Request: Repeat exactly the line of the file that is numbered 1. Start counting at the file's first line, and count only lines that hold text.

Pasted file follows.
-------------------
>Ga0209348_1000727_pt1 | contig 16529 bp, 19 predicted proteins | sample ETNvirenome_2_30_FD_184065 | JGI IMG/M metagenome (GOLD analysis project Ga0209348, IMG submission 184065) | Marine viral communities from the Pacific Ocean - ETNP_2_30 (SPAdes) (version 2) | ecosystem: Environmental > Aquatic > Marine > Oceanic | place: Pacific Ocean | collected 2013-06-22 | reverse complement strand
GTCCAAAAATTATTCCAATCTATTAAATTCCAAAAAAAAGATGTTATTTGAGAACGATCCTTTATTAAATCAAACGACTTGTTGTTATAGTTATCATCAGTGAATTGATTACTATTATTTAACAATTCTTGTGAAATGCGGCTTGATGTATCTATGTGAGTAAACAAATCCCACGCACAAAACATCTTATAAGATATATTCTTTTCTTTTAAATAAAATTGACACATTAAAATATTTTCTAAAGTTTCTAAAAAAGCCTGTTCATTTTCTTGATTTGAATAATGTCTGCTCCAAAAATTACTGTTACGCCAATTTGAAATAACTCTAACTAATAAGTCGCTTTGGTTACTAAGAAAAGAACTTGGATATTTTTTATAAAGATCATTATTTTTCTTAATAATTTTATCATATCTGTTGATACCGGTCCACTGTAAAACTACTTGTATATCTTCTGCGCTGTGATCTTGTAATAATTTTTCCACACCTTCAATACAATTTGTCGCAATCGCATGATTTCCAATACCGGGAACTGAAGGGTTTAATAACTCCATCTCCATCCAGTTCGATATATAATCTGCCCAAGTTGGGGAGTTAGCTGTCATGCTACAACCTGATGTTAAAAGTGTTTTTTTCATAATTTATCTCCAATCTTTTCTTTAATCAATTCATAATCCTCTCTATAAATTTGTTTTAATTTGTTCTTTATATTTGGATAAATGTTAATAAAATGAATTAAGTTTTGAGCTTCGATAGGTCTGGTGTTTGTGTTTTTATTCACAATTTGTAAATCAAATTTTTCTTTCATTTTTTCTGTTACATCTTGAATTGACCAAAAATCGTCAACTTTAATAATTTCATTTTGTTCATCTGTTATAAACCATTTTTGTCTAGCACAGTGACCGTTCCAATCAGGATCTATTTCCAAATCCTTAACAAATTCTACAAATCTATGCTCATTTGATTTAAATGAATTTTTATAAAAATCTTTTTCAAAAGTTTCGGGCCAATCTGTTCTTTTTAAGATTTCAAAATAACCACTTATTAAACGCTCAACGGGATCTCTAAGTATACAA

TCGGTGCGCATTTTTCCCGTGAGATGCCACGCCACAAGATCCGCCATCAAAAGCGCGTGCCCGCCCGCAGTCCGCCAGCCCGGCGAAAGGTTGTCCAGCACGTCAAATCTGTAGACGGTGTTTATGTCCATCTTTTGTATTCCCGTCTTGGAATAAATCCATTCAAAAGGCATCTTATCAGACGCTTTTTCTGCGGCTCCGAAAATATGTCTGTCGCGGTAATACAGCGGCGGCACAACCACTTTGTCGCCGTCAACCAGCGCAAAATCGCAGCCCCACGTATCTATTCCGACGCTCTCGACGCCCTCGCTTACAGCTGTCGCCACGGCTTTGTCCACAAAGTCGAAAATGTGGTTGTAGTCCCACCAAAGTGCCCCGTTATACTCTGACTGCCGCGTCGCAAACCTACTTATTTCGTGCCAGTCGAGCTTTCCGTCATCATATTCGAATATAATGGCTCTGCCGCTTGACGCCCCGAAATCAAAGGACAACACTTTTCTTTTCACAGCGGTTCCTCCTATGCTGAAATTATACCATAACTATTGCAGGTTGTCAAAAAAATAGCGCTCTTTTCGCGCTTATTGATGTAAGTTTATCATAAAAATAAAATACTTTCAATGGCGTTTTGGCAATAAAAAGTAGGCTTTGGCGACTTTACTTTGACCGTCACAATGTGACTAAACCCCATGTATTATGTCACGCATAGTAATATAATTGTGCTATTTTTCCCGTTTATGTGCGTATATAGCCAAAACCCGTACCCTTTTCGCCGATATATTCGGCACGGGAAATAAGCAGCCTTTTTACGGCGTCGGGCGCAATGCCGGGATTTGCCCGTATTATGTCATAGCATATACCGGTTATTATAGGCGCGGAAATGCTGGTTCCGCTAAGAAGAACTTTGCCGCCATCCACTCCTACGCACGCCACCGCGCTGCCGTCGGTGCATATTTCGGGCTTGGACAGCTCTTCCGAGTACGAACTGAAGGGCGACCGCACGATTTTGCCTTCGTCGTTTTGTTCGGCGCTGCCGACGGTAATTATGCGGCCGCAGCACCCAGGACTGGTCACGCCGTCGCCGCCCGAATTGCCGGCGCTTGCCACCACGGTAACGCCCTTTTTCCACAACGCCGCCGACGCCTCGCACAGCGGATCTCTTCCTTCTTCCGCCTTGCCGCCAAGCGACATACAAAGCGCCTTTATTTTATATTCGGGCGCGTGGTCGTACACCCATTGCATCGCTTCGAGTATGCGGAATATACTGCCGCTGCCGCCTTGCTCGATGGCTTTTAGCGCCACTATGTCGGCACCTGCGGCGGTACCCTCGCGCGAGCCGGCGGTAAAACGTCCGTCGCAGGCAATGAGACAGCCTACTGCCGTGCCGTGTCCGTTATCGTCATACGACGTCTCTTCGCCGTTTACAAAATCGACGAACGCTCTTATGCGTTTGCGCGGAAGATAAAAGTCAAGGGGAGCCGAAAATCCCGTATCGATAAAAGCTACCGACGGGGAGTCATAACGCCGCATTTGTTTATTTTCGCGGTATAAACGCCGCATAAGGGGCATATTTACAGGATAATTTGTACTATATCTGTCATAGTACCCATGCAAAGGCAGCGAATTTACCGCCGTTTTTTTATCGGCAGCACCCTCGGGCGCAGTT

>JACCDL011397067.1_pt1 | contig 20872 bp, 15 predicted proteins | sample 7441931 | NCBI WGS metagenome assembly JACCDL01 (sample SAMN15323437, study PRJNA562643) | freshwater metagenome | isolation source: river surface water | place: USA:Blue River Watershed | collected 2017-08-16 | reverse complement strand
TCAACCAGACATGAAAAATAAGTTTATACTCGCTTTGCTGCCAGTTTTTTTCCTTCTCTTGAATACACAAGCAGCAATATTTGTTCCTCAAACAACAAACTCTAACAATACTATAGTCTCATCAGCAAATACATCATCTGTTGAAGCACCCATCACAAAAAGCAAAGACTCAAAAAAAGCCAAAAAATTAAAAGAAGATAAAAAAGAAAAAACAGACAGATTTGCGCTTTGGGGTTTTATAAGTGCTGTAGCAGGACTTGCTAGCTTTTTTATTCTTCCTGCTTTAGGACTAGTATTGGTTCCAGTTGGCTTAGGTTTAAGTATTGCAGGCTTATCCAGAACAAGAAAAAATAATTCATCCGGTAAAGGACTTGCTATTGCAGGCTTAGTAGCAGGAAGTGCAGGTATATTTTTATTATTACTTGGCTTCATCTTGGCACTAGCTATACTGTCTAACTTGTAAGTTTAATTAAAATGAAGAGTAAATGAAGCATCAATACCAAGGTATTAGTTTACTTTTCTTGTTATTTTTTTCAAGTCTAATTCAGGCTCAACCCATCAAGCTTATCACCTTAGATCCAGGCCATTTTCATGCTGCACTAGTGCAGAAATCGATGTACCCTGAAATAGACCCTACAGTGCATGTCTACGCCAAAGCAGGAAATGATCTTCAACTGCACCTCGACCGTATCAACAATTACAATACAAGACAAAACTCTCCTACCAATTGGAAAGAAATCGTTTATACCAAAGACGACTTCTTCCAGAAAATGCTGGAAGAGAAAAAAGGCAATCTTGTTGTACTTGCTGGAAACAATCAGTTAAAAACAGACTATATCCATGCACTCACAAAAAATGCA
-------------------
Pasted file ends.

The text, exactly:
>Ga0209348_1000727_pt1 | contig 16529 bp, 19 predicted proteins | sample ETNvirenome_2_30_FD_184065 | JGI IMG/M metagenome (GOLD analysis project Ga0209348, IMG submission 184065) | Marine viral communities from the Pacific Ocean - ETNP_2_30 (SPAdes) (version 2) | ecosystem: Environmental > Aquatic > Marine > Oceanic | place: Pacific Ocean | collected 2013-06-22 | reverse complement strand